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Becoming a Product Reviewer: Income Tax

Becoming A Review Blogger

I know so there are so many different theories about product reviews and taxes, so when I had the opportunity to chat with a tax adviser that has experience with our industry, I jumped on it.  Below is the relevant excerpt from our conversation.  For privacy’s sake, his name has been changed to TaxMan 🙂  FMV stands for Fair Market Value and is the number the IRS wants to see.

TaxMan :
So your revenue is all the revenue you get from having your blog online. You have additional income in the form of the FMV of the products you received for free. If the product is a trial version or not used for anything other than the review, then it has a zero FMV.
Your expenses are your actual expenses you have to pay.
You cannot depreciate products you paid nothing for. Depreciation is a way to match the cost of an asset to its use over a period of time. If you paid nothing, you can depreciate nothing.

TaxMan :
If you purchase the product for review, then it would fall into a Cost of Goods category. Imagine if you are Consumers Union (the publisher’s of Consumer Reports). They purchase their test products at a retail store. This expense is their Cost of Goods. It is written off in the year purchased. Any revenue they get from selling the used product is income. Otherwise, they usually destroy or use up the product so it has no useful purpose after testing.
If you used 10% of the product for testing purposes, you could deduct 10% of it as a Cost of Goods.

Me:
What about products that are consumable, such as food?

TaxMan :
Food you would use 100% for testing….MMm! Good!
Deodorant….test it, throw the rest away…..100% testing.

Me:
I thought it sounded a little unfair that I had to pay taxes on 100% of items that were used for reviews.

TaxMan :
I was thinking you were getting ipads and PCs, not consumables

Me :
So, if I don’t like a product and dispose of it afterward, I can write it off afterward?

TaxMan :
Yes, if you dispose of the remainder, it is not income because you did not use it personally

Me :
A large portion of what I review is food and beauty products.

TaxMan :
Most of that would not be taxable income items

Me :
Okay. Do I need to keep a record of all the products I received and track whether it was 100% business use or not?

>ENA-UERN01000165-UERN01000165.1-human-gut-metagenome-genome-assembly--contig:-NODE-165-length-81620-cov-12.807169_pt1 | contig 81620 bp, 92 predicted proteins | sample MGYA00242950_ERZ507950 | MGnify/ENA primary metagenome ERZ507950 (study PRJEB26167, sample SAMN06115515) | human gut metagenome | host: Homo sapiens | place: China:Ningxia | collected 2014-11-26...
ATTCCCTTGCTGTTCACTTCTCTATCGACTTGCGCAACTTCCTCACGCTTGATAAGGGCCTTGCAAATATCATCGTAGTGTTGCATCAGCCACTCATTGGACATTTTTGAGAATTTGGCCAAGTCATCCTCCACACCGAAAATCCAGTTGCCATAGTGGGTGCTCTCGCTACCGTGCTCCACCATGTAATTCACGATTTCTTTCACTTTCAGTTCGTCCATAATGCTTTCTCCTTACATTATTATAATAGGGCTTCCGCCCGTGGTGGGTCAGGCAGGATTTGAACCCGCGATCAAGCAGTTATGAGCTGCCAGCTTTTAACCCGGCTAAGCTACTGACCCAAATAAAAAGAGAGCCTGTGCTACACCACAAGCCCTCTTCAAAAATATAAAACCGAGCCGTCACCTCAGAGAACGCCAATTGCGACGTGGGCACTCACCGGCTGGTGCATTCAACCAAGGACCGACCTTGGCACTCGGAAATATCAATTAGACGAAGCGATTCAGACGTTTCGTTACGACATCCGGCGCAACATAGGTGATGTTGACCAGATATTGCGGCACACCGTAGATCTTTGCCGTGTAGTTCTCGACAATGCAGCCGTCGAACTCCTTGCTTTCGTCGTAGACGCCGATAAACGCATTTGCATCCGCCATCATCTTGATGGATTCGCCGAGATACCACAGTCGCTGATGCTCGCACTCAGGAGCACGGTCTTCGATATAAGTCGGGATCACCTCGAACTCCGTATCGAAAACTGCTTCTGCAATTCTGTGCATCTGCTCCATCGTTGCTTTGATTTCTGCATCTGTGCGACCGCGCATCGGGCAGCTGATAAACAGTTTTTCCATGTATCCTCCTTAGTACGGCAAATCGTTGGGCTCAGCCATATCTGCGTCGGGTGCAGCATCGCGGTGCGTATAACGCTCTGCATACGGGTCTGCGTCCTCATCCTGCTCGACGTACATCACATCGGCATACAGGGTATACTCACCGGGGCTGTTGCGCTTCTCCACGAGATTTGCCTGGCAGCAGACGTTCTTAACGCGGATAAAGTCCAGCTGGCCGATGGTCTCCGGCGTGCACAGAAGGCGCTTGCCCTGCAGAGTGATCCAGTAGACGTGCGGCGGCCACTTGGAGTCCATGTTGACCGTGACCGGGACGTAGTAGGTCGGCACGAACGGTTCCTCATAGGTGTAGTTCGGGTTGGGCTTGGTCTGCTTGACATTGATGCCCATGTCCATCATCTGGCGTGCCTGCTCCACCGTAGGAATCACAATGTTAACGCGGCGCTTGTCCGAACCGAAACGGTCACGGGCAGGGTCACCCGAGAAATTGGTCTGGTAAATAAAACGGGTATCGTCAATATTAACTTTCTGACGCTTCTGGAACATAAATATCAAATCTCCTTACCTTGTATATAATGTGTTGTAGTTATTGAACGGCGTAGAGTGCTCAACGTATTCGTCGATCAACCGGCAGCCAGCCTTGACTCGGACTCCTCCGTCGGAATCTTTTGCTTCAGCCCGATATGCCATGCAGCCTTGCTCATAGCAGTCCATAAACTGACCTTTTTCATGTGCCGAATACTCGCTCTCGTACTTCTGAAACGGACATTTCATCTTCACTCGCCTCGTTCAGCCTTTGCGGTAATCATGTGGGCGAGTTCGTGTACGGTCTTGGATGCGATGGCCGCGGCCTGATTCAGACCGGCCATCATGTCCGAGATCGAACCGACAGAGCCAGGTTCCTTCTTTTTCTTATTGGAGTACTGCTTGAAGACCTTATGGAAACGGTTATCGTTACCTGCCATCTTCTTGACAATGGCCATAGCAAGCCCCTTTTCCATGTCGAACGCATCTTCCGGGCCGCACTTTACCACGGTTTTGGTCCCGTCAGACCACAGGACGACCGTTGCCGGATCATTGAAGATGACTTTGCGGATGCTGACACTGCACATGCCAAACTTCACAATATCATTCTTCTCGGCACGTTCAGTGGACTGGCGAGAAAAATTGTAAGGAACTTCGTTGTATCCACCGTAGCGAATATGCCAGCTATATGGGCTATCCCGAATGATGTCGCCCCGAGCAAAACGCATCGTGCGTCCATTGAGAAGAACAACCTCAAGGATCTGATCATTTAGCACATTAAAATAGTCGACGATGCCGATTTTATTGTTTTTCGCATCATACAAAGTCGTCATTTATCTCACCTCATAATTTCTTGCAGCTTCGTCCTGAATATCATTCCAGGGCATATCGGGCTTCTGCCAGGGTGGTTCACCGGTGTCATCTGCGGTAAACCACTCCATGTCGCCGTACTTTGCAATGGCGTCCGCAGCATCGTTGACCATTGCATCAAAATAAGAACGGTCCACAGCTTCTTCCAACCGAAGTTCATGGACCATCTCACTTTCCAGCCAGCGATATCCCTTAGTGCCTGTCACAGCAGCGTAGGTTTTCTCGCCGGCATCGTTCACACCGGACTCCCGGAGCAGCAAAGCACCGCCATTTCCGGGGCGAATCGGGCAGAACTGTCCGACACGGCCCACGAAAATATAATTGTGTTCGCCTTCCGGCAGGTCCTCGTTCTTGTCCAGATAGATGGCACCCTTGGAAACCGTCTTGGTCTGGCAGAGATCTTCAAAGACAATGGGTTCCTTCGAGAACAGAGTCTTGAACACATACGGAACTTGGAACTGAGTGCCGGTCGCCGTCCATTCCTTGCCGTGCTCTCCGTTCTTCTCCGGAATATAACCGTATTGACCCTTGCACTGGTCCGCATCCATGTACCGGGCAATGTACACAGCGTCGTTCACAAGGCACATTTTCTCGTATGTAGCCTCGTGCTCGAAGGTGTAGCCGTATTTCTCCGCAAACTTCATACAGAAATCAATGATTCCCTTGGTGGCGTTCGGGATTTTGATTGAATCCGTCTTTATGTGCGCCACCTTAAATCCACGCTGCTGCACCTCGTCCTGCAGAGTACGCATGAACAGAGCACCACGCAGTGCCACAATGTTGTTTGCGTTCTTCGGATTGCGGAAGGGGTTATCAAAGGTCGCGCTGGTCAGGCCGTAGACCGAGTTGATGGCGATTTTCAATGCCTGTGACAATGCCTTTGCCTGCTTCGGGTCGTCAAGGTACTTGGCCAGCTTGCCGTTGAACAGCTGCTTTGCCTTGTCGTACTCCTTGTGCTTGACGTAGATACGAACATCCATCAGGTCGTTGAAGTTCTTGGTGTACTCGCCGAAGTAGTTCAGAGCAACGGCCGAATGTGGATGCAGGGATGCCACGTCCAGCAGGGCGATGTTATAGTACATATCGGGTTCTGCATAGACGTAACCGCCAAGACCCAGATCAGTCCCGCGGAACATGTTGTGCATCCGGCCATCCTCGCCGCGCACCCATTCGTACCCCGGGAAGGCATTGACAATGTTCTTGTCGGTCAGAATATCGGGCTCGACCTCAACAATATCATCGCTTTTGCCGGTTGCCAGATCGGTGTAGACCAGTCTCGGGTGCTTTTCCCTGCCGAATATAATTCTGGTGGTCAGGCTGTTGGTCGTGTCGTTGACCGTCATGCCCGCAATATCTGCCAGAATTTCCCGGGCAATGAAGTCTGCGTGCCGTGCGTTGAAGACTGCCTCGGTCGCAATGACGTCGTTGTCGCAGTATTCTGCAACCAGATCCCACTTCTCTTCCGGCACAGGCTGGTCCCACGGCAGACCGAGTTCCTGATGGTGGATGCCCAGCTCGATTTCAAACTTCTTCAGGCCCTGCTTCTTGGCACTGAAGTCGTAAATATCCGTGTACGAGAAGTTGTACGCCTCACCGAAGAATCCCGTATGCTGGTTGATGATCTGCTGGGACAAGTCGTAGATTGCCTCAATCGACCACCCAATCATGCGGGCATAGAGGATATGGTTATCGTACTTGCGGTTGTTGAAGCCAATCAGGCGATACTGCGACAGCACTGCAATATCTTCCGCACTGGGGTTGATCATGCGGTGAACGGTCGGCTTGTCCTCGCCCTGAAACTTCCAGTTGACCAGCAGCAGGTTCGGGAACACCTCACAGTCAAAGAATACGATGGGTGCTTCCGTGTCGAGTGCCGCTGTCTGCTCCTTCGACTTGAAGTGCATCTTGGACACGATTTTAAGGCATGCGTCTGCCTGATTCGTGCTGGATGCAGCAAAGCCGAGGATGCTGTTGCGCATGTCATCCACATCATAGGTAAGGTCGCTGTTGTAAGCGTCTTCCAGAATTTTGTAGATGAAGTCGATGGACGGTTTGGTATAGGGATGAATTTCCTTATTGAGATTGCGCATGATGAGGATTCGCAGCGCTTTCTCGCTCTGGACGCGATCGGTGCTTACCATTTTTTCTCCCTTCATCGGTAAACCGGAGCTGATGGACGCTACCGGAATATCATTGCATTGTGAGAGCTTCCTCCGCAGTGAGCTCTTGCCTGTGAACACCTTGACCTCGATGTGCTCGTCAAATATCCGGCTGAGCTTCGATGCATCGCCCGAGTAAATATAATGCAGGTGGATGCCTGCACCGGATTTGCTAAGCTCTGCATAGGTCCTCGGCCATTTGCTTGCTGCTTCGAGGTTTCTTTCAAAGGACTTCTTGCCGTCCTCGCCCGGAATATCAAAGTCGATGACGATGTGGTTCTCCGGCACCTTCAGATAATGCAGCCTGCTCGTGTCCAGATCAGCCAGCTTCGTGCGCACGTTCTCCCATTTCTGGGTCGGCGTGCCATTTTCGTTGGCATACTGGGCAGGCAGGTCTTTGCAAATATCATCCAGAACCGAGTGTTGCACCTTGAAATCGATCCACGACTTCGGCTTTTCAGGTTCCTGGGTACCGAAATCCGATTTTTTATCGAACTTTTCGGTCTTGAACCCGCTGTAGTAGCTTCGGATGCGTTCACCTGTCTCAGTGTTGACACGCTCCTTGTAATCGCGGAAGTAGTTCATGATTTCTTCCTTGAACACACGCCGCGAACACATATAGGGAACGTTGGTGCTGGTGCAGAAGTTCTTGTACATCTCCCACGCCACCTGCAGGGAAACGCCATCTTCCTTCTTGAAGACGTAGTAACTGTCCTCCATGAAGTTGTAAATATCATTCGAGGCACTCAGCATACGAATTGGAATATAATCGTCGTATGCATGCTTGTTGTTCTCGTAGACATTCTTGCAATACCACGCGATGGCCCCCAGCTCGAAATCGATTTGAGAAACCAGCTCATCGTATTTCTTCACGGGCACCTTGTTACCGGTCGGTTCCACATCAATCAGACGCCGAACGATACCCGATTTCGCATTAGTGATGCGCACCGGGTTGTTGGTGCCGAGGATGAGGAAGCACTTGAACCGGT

TaxMan :
Yes, that would be a great idea.

Me :
Okay. What about non-consumable products that do suffer wear and tear?
Or something that breaks while being reviewed, such as jewelry or toys?

TaxMan :
Non-consumables you keep are income items.
Stuff destroyed is the same as food

Me:
Sometimes I’ll review an online service, such as a subscription to a website.

TaxMan :
Same as food unless they give you a year subscription type of thing and you use it for review for one month

Me :
Okay. If I don’t like it and don’t use it after the review, it counts like food – 100% business use. If I use it afterward, review portion is business %, remaining is income %, correct?

TaxMan :
Basically, if you use it for business and nothing else….not an income item… If you use it for personal afterward, then an income item

Me :
Oh – since I don’t receive receipts for most items, how do I provide proof of the FMV?

TaxMan :
Look up the retail price online
Ask the manufacturer. They should be able to tell you FMV

Me :
Should I just print it out and keep it with all my receipts?

TaxMan :
Another good idea

Me :
Another revenue stream I have is via referrals to programs like Superpoints and Swagbucks. I can cash in points for gift cards through them. What is the best way to document this?

TaxMan :
This is income….simple as that.
X points = $50 gift card = $50 income.

Here’s my understanding of how this works then.  If I receive a product to review and use it all up or dispose of the remainder when I’m done, I record it, but mark it as 100% business use – therefore cancelling out my tax liability. It shows up on my taxes, but I’m not paying any penny on it.  If I receive a bottle of shampoo to review and use it for 2 weeks before writing my review.  Since I used 1/4 of the bottle, I get to write off 25% of it as business use, but pay tax on the other 75%.  If I receive a non-consumable product (like that double stroller I’m dying to try), I have to pay tax on 100% of it.  The exception would be if I don’t like it and choose not to keep it.  I can throw it away, give it away, or donate it (not as a charitable contribution).

What’s your take on paying taxes for review products?

Disclaimer: The information provided should not be used in any actual transaction without the advice and guidance of a professional Tax Adviser who is familiar with all the relevant facts.
Although the information contained here is presented in good faith and believed to be correct, it is General in nature and is not intended as tax advice. Furthermore, the information contained herein may not be applicable to or suitable for the individuals’ specific circumstances or needs and may require consideration of other matters.

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